HH: About how long does a piece take you to create? Do you have a personal creative process?
JW: It varies; I have paintings that are 4 x 6 and then ones that are 22 x 24. Smaller ones usually take me only a couple days to physically create while larger ones take a week or so. All the paintings are done on solid wood panels that are backed with 1.5' wood which I normally leave as the background ‘color' so you can see the grain. I found that it creates a nice neutral color against the usually desaturated color palette of my work. Whether large or small my creative process is usually the same: I brainstorm ideas for a few weeks, use a notebook to sketch very small ideas of paintings or characters, write a lot of notes on each one, carry a small note book with me to work just on case I come up with anything during the day, sketch out the final idea on the wood panel, leave it alone for a few days to decide if I'm happy with it, then I paint the panel out, let it fully dry, add all the line work, seal it, add any last details, seal it again, then frame it.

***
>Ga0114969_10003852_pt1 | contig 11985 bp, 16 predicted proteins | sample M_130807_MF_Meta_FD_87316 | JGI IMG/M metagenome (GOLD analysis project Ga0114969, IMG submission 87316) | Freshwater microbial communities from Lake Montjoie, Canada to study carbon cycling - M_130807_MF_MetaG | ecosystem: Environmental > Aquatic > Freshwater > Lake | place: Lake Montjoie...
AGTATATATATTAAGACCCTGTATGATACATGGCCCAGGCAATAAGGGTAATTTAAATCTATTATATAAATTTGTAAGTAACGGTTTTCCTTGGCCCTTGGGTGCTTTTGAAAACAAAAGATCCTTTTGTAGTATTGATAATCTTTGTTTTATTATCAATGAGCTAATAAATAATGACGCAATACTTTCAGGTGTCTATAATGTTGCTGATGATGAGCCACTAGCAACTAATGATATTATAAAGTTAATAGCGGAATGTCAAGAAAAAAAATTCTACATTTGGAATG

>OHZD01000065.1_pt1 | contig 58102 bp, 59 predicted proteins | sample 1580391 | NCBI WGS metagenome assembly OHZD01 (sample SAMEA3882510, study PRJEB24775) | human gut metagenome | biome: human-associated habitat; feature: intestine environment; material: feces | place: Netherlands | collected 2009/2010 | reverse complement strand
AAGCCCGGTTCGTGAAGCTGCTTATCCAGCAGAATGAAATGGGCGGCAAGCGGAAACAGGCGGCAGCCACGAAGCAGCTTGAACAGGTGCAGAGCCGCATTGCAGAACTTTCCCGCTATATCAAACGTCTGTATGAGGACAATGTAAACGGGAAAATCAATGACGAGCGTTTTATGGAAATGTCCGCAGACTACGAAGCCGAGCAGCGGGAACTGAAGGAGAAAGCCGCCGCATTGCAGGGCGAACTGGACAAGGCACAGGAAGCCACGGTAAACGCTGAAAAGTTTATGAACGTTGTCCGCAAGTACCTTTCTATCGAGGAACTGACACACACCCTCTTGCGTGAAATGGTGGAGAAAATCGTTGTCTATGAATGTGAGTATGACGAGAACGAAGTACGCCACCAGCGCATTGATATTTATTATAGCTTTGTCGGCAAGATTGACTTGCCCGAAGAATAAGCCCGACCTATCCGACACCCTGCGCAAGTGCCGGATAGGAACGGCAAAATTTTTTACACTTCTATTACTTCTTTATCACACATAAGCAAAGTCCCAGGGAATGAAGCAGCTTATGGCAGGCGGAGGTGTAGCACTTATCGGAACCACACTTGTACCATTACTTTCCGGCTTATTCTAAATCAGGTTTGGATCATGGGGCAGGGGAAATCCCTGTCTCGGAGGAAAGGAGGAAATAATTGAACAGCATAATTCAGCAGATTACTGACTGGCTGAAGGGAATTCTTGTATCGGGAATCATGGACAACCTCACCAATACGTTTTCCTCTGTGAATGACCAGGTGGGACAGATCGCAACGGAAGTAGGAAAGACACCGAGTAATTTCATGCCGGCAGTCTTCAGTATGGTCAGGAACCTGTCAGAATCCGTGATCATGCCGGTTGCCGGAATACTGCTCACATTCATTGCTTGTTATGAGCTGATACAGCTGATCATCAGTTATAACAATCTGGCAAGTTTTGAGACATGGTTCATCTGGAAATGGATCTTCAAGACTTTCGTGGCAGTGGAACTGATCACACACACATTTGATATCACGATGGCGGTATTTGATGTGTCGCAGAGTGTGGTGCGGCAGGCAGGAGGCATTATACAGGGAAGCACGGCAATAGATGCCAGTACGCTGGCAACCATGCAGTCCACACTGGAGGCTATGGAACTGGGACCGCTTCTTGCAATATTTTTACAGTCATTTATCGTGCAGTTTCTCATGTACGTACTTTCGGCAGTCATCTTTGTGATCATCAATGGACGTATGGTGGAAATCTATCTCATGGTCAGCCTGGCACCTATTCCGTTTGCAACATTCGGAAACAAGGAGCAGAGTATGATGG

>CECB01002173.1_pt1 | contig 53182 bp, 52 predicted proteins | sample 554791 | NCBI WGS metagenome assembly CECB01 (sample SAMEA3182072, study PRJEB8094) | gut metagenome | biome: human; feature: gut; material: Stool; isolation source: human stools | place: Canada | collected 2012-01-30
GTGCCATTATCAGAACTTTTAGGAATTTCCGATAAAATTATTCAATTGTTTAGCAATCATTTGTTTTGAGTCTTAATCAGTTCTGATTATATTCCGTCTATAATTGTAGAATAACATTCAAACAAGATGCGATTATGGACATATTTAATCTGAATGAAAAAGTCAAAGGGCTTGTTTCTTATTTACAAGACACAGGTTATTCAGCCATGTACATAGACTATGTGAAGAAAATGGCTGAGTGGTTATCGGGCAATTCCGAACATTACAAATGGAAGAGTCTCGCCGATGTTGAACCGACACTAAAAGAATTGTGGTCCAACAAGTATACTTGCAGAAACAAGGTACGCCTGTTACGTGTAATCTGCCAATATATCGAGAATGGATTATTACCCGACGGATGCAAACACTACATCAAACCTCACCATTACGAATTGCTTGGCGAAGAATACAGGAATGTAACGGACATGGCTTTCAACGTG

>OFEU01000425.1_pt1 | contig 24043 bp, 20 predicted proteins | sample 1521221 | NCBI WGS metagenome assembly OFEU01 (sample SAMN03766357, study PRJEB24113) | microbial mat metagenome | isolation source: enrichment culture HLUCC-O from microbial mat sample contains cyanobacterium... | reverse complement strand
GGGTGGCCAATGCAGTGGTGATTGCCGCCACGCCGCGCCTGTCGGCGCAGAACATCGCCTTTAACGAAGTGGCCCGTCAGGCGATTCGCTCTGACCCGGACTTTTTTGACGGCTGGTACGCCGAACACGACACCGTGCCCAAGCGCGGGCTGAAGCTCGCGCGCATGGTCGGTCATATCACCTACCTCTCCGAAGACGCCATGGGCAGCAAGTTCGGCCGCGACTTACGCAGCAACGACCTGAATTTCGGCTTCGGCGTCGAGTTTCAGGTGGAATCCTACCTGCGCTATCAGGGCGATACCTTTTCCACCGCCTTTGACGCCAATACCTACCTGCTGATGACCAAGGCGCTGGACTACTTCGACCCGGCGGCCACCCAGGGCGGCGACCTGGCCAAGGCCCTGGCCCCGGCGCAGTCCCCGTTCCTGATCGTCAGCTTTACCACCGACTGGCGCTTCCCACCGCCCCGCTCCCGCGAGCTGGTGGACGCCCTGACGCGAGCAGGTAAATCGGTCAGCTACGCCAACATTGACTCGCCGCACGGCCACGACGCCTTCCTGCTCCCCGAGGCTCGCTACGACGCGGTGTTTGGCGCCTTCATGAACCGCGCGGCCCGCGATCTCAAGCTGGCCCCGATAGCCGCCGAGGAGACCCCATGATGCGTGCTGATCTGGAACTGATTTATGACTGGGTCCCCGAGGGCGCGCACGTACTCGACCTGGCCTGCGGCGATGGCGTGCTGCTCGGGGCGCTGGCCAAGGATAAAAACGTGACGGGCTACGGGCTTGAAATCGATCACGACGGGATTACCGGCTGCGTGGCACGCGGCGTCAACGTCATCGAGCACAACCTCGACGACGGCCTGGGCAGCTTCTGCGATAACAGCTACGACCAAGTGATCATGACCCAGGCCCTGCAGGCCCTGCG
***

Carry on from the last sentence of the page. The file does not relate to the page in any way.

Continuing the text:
HH:The bold black frames are a signature component to your pieces, what made you choose this?
JW: One of my professors in college made a remark that I should use solid black frames to complement that thick black outlines that I have always used in my work. At the time I was using gold gilded frames because I liked the combination of the classic vintage looking frames against my modern work. Once I started CBR I decided to stick with the gilded frames but custom paint them to fit with my work. The result became a surprising forbidden combination that blended perfectly with the same theme my series embodied.
HH: What is the next step for Children of the Black Rainbow?
JW: As of right now I am working on another series for CBR which revolves around Catholic Demonology. I'm taking my time with this series because my newest pieces are all large and I have to balance enough time on them while juggling a full time job. I am though, doing another clothing collaboration similar to the one I did with Creep Street, this time with the company Hold Steady Clothing Co. There are some album covers and band tee shirts being discussed and I also have a couple of collaboration paintings in the works with a few artists from other states.
HH: Where can we follow your work?
JW: My website childrenoftheblackrainbow.com along with facebook.com/childrenoftheblackrainbow and 'childrenblackrainbow' on Instagram for the most current pictures of work and sketches!